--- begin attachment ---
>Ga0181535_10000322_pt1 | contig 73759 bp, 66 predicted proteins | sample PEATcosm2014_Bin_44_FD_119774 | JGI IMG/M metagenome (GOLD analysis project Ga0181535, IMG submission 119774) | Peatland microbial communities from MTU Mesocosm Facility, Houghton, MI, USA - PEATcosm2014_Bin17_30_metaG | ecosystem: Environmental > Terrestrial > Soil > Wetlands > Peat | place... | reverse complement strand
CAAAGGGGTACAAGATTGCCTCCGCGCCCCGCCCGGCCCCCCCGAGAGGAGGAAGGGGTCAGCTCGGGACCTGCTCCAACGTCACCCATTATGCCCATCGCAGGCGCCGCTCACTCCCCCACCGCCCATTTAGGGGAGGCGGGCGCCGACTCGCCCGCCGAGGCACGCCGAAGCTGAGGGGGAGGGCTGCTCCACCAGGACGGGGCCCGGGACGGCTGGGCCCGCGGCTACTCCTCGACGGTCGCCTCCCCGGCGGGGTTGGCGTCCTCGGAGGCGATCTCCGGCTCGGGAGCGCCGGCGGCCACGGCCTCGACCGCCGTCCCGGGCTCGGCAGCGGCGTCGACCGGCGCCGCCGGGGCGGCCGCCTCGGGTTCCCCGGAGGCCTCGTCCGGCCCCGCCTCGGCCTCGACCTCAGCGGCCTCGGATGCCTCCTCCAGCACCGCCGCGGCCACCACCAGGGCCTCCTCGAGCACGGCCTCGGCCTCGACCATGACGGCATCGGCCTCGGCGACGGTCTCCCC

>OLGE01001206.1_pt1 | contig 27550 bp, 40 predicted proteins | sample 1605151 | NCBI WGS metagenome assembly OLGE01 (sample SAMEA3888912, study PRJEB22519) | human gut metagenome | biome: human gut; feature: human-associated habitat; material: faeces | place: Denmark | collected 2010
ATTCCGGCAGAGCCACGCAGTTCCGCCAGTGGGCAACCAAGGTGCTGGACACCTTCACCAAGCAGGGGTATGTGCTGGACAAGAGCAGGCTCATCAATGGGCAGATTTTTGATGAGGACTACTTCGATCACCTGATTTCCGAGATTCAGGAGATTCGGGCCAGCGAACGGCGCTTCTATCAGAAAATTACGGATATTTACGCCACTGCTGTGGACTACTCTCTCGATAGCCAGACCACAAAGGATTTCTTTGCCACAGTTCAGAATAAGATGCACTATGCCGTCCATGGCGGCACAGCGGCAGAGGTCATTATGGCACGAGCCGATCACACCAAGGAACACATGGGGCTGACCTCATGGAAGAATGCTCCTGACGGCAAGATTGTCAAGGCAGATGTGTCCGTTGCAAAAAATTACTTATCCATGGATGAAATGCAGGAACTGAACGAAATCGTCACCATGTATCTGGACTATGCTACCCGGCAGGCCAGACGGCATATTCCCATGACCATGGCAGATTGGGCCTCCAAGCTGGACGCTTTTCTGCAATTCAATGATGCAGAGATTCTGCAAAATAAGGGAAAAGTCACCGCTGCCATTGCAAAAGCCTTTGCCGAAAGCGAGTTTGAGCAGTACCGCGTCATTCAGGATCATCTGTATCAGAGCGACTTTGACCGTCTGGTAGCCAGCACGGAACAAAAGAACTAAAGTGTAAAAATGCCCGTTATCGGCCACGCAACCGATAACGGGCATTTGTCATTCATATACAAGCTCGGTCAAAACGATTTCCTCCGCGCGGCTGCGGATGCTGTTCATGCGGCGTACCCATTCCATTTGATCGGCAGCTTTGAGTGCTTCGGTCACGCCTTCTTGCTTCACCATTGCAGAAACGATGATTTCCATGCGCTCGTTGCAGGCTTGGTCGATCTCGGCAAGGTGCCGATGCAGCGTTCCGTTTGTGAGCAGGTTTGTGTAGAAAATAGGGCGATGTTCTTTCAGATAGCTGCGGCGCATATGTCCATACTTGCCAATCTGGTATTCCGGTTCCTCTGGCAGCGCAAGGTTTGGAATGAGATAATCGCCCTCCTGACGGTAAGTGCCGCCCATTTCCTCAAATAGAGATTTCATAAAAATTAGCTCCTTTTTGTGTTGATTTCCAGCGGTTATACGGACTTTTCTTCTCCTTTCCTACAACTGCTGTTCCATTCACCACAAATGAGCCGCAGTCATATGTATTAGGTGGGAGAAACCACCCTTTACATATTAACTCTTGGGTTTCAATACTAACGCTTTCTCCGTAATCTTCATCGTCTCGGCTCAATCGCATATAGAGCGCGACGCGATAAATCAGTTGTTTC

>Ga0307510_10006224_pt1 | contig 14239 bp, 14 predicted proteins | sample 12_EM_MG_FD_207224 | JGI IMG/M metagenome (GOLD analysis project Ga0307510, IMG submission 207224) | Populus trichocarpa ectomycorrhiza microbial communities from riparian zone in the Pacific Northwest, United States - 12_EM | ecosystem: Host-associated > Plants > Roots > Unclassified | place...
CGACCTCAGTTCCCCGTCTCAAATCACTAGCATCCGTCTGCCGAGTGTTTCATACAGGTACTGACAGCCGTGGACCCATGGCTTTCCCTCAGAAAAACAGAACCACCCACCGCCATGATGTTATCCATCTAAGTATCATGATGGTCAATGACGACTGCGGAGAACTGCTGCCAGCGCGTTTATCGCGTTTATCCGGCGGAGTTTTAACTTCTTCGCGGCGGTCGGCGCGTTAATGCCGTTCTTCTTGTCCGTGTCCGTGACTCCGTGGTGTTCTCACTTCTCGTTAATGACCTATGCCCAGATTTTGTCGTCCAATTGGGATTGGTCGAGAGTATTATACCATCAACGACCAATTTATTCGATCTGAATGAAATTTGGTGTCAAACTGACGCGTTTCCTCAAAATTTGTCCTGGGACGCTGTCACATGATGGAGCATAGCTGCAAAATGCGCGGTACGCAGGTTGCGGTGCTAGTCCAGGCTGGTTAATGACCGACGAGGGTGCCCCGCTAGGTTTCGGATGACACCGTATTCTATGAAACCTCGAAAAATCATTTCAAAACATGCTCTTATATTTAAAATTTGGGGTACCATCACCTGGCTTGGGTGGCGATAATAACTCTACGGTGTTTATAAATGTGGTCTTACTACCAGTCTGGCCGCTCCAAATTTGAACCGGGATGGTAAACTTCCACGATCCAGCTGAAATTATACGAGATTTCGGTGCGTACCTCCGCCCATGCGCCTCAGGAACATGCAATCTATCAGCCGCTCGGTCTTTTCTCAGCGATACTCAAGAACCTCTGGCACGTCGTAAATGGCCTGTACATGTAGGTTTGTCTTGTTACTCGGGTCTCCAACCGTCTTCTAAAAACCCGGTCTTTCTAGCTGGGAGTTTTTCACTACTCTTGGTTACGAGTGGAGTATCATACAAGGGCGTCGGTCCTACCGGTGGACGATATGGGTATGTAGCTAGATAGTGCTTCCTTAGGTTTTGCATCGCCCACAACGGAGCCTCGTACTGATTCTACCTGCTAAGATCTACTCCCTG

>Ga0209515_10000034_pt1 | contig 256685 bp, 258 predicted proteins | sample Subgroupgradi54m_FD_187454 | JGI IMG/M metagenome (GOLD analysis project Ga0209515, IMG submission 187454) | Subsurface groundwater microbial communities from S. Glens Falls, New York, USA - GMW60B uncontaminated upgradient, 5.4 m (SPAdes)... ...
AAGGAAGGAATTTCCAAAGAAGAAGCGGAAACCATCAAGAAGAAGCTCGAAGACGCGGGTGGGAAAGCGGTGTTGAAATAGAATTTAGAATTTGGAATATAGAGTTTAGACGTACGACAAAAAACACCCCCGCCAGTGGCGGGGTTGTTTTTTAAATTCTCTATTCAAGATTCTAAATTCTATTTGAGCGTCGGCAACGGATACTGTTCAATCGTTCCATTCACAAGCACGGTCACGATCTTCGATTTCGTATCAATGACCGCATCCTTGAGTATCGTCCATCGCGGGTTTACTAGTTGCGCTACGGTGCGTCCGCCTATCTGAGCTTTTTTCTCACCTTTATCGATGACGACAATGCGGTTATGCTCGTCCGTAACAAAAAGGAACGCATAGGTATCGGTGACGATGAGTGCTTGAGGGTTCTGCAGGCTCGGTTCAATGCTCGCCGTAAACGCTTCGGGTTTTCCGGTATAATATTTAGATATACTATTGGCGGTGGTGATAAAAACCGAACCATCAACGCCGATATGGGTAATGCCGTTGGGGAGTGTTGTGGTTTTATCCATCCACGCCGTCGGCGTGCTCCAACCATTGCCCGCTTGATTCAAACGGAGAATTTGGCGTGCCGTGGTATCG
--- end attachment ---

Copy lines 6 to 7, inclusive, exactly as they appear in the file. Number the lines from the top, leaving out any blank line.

CGACCTCAGTTCCCCGTCTCAAATCACTAGCATCCGTCTGCCGAGTGTTTCATACAGGTACTGACAGCCGTGGACCCATGGCTTTCCCTCAGAAAAACAGAACCACCCACCGCCATGATGTTATCCATCTAAGTATCATGATGGTCAATGACGACTGCGGAGAACTGCTGCCAGCGCGTTTATCGCGTTTATCCGGCGGAGTTTTAACTTCTTCGCGGCGGTCGGCGCGTTAATGCCGTTCTTCTTGTCCGTGTCCGTGACTCCGTGGTGTTCTCACTTCTCGTTAATGACCTATGCCCAGATTTTGTCGTCCAATTGGGATTGGTCGAGAGTATTATACCATCAACGACCAATTTATTCGATCTGAATGAAATTTGGTGTCAAACTGACGCGTTTCCTCAAAATTTGTCCTGGGACGCTGTCACATGATGGAGCATAGCTGCAAAATGCGCGGTACGCAGGTTGCGGTGCTAGTCCAGGCTGGTTAATGACCGACGAGGGTGCCCCGCTAGGTTTCGGATGACACCGTATTCTATGAAACCTCGAAAAATCATTTCAAAACATGCTCTTATATTTAAAATTTGGGGTACCATCACCTGGCTTGGGTGGCGATAATAACTCTACGGTGTTTATAAATGTGGTCTTACTACCAGTCTGGCCGCTCCAAATTTGAACCGGGATGGTAAACTTCCACGATCCAGCTGAAATTATACGAGATTTCGGTGCGTACCTCCGCCCATGCGCCTCAGGAACATGCAATCTATCAGCCGCTCGGTCTTTTCTCAGCGATACTCAAGAACCTCTGGCACGTCGTAAATGGCCTGTACATGTAGGTTTGTCTTGTTACTCGGGTCTCCAACCGTCTTCTAAAAACCCGGTCTTTCTAGCTGGGAGTTTTTCACTACTCTTGGTTACGAGTGGAGTATCATACAAGGGCGTCGGTCCTACCGGTGGACGATATGGGTATGTAGCTAGATAGTGCTTCCTTAGGTTTTGCATCGCCCACAACGGAGCCTCGTACTGATTCTACCTGCTAAGATCTACTCCCTG

>Ga0209515_10000034_pt1 | contig 256685 bp, 258 predicted proteins | sample Subgroupgradi54m_FD_187454 | JGI IMG/M metagenome (GOLD analysis project Ga0209515, IMG submission 187454) | Subsurface groundwater microbial communities from S. Glens Falls, New York, USA - GMW60B uncontaminated upgradient, 5.4 m (SPAdes)... ...